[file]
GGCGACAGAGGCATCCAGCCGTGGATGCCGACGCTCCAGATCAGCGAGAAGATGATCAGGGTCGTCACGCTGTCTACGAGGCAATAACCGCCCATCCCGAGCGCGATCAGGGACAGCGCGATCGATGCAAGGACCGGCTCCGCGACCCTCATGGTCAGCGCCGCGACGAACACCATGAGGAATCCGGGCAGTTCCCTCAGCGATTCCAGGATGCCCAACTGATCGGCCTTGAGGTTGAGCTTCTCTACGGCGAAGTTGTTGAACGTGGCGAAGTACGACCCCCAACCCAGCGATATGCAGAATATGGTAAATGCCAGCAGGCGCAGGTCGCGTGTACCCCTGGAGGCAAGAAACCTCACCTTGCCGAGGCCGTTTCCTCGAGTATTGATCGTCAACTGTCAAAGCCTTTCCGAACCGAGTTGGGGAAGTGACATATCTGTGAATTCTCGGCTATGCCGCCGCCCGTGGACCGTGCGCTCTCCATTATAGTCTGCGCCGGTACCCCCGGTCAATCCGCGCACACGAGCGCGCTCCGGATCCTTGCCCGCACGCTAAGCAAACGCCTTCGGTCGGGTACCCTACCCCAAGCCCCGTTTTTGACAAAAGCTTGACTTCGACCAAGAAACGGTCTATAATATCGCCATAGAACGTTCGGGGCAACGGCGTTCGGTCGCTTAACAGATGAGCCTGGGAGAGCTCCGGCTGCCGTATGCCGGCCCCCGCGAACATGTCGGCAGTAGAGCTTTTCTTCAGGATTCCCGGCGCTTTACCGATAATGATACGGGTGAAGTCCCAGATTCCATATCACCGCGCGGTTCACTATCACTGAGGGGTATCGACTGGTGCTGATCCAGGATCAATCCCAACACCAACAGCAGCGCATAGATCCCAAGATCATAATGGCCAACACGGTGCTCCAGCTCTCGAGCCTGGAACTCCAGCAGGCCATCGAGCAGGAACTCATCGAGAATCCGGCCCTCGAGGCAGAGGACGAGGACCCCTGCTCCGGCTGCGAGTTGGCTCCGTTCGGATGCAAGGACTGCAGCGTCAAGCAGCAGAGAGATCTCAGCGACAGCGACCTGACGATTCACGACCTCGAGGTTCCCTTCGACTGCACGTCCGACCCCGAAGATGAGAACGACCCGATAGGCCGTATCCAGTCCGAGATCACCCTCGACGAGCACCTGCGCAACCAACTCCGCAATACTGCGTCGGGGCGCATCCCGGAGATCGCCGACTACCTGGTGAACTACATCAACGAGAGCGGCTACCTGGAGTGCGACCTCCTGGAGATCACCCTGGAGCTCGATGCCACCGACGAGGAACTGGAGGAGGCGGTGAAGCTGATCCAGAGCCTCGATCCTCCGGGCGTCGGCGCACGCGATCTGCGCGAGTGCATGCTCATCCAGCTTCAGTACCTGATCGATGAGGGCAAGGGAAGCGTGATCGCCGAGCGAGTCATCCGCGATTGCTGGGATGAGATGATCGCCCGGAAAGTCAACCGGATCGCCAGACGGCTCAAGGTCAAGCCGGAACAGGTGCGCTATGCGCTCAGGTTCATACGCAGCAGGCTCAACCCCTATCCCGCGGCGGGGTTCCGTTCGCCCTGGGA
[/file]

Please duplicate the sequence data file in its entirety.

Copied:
GGCGACAGAGGCATCCAGCCGTGGATGCCGACGCTCCAGATCAGCGAGAAGATGATCAGGGTCGTCACGCTGTCTACGAGGCAATAACCGCCCATCCCGAGCGCGATCAGGGACAGCGCGATCGATGCAAGGACCGGCTCCGCGACCCTCATGGTCAGCGCCGCGACGAACACCATGAGGAATCCGGGCAGTTCCCTCAGCGATTCCAGGATGCCCAACTGATCGGCCTTGAGGTTGAGCTTCTCTACGGCGAAGTTGTTGAACGTGGCGAAGTACGACCCCCAACCCAGCGATATGCAGAATATGGTAAATGCCAGCAGGCGCAGGTCGCGTGTACCCCTGGAGGCAAGAAACCTCACCTTGCCGAGGCCGTTTCCTCGAGTATTGATCGTCAACTGTCAAAGCCTTTCCGAACCGAGTTGGGGAAGTGACATATCTGTGAATTCTCGGCTATGCCGCCGCCCGTGGACCGTGCGCTCTCCATTATAGTCTGCGCCGGTACCCCCGGTCAATCCGCGCACACGAGCGCGCTCCGGATCCTTGCCCGCACGCTAAGCAAACGCCTTCGGTCGGGTACCCTACCCCAAGCCCCGTTTTTGACAAAAGCTTGACTTCGACCAAGAAACGGTCTATAATATCGCCATAGAACGTTCGGGGCAACGGCGTTCGGTCGCTTAACAGATGAGCCTGGGAGAGCTCCGGCTGCCGTATGCCGGCCCCCGCGAACATGTCGGCAGTAGAGCTTTTCTTCAGGATTCCCGGCGCTTTACCGATAATGATACGGGTGAAGTCCCAGATTCCATATCACCGCGCGGTTCACTATCACTGAGGGGTATCGACTGGTGCTGATCCAGGATCAATCCCAACACCAACAGCAGCGCATAGATCCCAAGATCATAATGGCCAACACGGTGCTCCAGCTCTCGAGCCTGGAACTCCAGCAGGCCATCGAGCAGGAACTCATCGAGAATCCGGCCCTCGAGGCAGAGGACGAGGACCCCTGCTCCGGCTGCGAGTTGGCTCCGTTCGGATGCAAGGACTGCAGCGTCAAGCAGCAGAGAGATCTCAGCGACAGCGACCTGACGATTCACGACCTCGAGGTTCCCTTCGACTGCACGTCCGACCCCGAAGATGAGAACGACCCGATAGGCCGTATCCAGTCCGAGATCACCCTCGACGAGCACCTGCGCAACCAACTCCGCAATACTGCGTCGGGGCGCATCCCGGAGATCGCCGACTACCTGGTGAACTACATCAACGAGAGCGGCTACCTGGAGTGCGACCTCCTGGAGATCACCCTGGAGCTCGATGCCACCGACGAGGAACTGGAGGAGGCGGTGAAGCTGATCCAGAGCCTCGATCCTCCGGGCGTCGGCGCACGCGATCTGCGCGAGTGCATGCTCATCCAGCTTCAGTACCTGATCGATGAGGGCAAGGGAAGCGTGATCGCCGAGCGAGTCATCCGCGATTGCTGGGATGAGATGATCGCCCGGAAAGTCAACCGGATCGCCAGACGGCTCAAGGTCAAGCCGGAACAGGTGCGCTATGCGCTCAGGTTCATACGCAGCAGGCTCAACCCCTATCCCGCGGCGGGGTTCCGTTCGCCCTGGGA